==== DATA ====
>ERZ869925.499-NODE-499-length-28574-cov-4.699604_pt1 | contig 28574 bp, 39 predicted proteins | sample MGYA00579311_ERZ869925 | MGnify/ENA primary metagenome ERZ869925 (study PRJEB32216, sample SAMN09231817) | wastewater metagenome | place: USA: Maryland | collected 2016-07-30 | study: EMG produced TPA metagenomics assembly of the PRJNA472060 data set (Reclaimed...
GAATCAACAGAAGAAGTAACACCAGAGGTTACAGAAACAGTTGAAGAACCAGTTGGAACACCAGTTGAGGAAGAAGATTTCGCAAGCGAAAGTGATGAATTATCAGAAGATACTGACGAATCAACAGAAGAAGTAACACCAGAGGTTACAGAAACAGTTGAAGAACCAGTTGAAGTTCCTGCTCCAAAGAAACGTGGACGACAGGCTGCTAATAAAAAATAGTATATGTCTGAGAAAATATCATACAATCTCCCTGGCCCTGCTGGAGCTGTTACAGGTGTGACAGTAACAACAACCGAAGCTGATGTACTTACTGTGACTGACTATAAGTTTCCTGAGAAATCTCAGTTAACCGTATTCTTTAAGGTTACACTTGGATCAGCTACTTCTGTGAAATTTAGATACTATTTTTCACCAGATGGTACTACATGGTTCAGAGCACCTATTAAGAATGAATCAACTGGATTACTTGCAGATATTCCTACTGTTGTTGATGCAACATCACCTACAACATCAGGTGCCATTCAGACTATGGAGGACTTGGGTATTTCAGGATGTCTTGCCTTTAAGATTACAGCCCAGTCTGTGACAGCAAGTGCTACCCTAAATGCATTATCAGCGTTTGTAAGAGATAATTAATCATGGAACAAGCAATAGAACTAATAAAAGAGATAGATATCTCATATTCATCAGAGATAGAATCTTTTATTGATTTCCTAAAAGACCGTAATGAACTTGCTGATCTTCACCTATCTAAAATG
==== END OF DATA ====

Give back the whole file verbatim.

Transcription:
>ERZ869925.499-NODE-499-length-28574-cov-4.699604_pt1 | contig 28574 bp, 39 predicted proteins | sample MGYA00579311_ERZ869925 | MGnify/ENA primary metagenome ERZ869925 (study PRJEB32216, sample SAMN09231817) | wastewater metagenome | place: USA: Maryland | collected 2016-07-30 | study: EMG produced TPA metagenomics assembly of the PRJNA472060 data set (Reclaimed...
GAATCAACAGAAGAAGTAACACCAGAGGTTACAGAAACAGTTGAAGAACCAGTTGGAACACCAGTTGAGGAAGAAGATTTCGCAAGCGAAAGTGATGAATTATCAGAAGATACTGACGAATCAACAGAAGAAGTAACACCAGAGGTTACAGAAACAGTTGAAGAACCAGTTGAAGTTCCTGCTCCAAAGAAACGTGGACGACAGGCTGCTAATAAAAAATAGTATATGTCTGAGAAAATATCATACAATCTCCCTGGCCCTGCTGGAGCTGTTACAGGTGTGACAGTAACAACAACCGAAGCTGATGTACTTACTGTGACTGACTATAAGTTTCCTGAGAAATCTCAGTTAACCGTATTCTTTAAGGTTACACTTGGATCAGCTACTTCTGTGAAATTTAGATACTATTTTTCACCAGATGGTACTACATGGTTCAGAGCACCTATTAAGAATGAATCAACTGGATTACTTGCAGATATTCCTACTGTTGTTGATGCAACATCACCTACAACATCAGGTGCCATTCAGACTATGGAGGACTTGGGTATTTCAGGATGTCTTGCCTTTAAGATTACAGCCCAGTCTGTGACAGCAAGTGCTACCCTAAATGCATTATCAGCGTTTGTAAGAGATAATTAATCATGGAACAAGCAATAGAACTAATAAAAGAGATAGATATCTCATATTCATCAGAGATAGAATCTTTTATTGATTTCCTAAAAGACCGTAATGAACTTGCTGATCTTCACCTATCTAAAATG